It’s winter here. Cold, blustery, and dark. I love winter — especially snowflakes — but sometimes too much dark gets to me. Had to go on a cleaning meltdown for that reason. Washed the curtains, the rugs, did a little house maintenance, got an architect lamp to add some full spectrum lighting to my office — the whole bit. Also celebrated new phase of my career with a FitBit to keep me on track.
Now that I’m back from the U.K., I’ve been diving back into the pile and loving it. Getting a ton of words written, projects completed, outlines sent… Yesterday, my short fiction for Hunter the Vigil: Mortal Remains had been accepted. It’s interstitial and connected in a series, so each piece builds off of the other. It was a LOT of fun to write and I can wait to see it in print. Tying up the Episode Guide for the Firefly RPG corebook while the other pieces are being edited and proofread. We are very close to calling it a day. Phew!
But in the midst of all that, every once in a while I catch a whiff of the drama. You know the kind I’m talking about. The “You’re not a real writer until…” Or “If you write, it’s not really work.” Kat Richardson recently talked about this on her blog a little bit in the context of NaNoWriMo. And I laughed when I saw the “It’s not really work.” I never STOP working.
To me being a writer is one part craft, one part business and my job is to balance the two by making smart decisions that impact me now and in the future. (Here’s a financial snapshot of this career’s sustainability through the lens of self-publishing, traditional, and hybrid models.)
More to my point, there’s a lot of magical thinking out there about the craft. I get frustrated when the measuring stick gets pulled out. I’m sure you’ve heard this before. The “you’re not a real writer” unless you:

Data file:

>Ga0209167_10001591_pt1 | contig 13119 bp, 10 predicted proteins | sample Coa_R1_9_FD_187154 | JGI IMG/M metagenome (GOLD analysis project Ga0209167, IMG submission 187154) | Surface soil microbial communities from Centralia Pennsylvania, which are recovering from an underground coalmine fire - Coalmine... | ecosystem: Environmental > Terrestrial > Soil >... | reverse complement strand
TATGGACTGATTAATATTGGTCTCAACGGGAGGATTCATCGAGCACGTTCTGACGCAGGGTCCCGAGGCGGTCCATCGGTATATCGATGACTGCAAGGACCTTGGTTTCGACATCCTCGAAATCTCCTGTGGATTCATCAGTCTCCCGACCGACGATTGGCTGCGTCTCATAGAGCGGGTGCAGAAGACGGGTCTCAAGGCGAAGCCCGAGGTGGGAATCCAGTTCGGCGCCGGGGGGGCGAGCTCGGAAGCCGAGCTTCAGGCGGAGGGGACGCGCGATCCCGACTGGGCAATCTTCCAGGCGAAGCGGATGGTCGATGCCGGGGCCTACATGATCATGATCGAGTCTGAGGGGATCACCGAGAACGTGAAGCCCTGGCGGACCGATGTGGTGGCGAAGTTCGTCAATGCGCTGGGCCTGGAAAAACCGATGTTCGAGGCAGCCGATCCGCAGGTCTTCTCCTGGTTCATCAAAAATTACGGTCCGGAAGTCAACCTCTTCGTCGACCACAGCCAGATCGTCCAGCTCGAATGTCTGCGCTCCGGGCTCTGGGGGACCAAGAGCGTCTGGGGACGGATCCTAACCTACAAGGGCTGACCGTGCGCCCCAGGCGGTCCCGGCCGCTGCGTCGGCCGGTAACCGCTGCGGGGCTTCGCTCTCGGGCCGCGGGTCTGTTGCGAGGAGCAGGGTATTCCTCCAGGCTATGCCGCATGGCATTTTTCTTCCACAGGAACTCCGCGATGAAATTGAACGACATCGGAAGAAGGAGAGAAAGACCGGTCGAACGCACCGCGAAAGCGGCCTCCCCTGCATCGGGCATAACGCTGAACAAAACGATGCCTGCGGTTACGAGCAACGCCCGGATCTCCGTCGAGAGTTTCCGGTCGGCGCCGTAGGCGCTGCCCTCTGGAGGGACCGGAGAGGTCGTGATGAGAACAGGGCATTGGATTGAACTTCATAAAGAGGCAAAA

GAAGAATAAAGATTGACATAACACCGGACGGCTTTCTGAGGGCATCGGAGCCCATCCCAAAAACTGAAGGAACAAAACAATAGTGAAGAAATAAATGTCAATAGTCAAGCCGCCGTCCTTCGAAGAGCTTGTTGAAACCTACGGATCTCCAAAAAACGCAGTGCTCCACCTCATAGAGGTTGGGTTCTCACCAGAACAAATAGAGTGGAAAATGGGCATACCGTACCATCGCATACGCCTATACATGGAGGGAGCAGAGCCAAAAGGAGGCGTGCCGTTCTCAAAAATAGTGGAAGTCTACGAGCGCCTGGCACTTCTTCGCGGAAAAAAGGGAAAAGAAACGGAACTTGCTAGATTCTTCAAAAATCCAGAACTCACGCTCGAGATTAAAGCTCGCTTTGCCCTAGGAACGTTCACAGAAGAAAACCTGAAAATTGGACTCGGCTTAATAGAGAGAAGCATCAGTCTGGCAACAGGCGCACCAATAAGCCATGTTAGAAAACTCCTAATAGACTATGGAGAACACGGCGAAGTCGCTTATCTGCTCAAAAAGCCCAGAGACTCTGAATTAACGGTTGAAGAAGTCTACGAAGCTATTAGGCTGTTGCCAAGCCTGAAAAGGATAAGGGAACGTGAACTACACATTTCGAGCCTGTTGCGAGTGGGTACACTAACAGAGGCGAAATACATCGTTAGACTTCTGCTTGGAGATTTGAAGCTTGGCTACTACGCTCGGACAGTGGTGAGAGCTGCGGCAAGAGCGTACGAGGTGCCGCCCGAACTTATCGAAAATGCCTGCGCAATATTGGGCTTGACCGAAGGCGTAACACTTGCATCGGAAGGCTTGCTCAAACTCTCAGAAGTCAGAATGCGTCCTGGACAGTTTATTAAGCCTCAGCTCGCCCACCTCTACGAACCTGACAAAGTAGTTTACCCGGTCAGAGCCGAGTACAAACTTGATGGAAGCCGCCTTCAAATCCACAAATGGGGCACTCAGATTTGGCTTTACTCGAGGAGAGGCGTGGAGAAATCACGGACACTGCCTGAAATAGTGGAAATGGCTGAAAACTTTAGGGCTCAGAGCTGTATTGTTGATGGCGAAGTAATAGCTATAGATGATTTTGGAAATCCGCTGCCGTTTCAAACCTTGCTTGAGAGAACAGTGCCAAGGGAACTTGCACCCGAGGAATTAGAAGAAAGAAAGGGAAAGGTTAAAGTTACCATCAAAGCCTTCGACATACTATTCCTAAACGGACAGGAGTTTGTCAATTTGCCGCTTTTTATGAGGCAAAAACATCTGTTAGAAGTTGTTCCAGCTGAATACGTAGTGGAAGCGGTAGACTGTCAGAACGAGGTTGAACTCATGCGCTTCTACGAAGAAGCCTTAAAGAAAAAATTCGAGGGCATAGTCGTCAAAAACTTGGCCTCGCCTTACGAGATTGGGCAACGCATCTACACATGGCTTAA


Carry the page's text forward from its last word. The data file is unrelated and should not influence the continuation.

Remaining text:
a) publish an original novel that person has heard about
b) publish a series of novels on that first book
c) have a graphic novel/comics based on those novels
d) sell movie/TV writes based on those novels
f) roll in the dough
g) have a million Twitter followers
Gah! So why does the measuring stick exist? Jealousy and insecurity, sure. That’s natural and going to happen. But deeper than that, our personal qualifications for success are putting those tick marks on the ruler. Take 50 Shades of Gray for example. I can’t tell you how many people came to me and said: “This was badly written, but I had to keep reading.” And then I found out how this book came to be published, and well… I know so many erotica/romance writers who write high-quality prose. This runaway hit blew my mind because it broke my rules of what I feel deserves to sell that many copies and get all the licensing, etc.
Obviously, my opinion is just that. Does it have a bearing on the future of that property? Sales, etc? Nope! It’s just “talk.” My point here, is that a stranger’s opinion shouldn’t make you feel bad about what you’ve achieved as a writer. Half the time they’re saying: “I wish I was as success as you.” or in my case “I don’t understand your success.”
To me, the lesson to be learned about measuring sticks is that they’re useless. Success is, to be perfectly hokey, in the eye of the beholder. Measuring sticks are just opinions that can get in the way or attack your confidence as a writer so you freeze up and avoid the blank page. Success is always best viewed in context, anyway. Don’t let anybody take your happiness away from you. If you’re pleased with what you’ve done? Then that’s really all that matters. If you’re not, well… That’s a whole ‘nother conversation.
- Mood: How did it get to be December again?
Caffeinated Beverages Consumed: COOOOOFFFEEEEEEEEEEEEE
Work-Out Minutes Logged Yesterday: Meh
In My Ears: Electronical buzzings
Game Last Played: Dragon Age II
Book Last Read: A modernized version of Mallory’s King Arthur
Movie Last Viewed: RED 2
Latest Artistic Project: *Still* *still* *still* need to take pictures… It’s on the list!
Latest Fiction/Comic Release: Last
Latest Game Release: Friends in Low Places
What I’m Working On: Primarily tie-in games work and novels.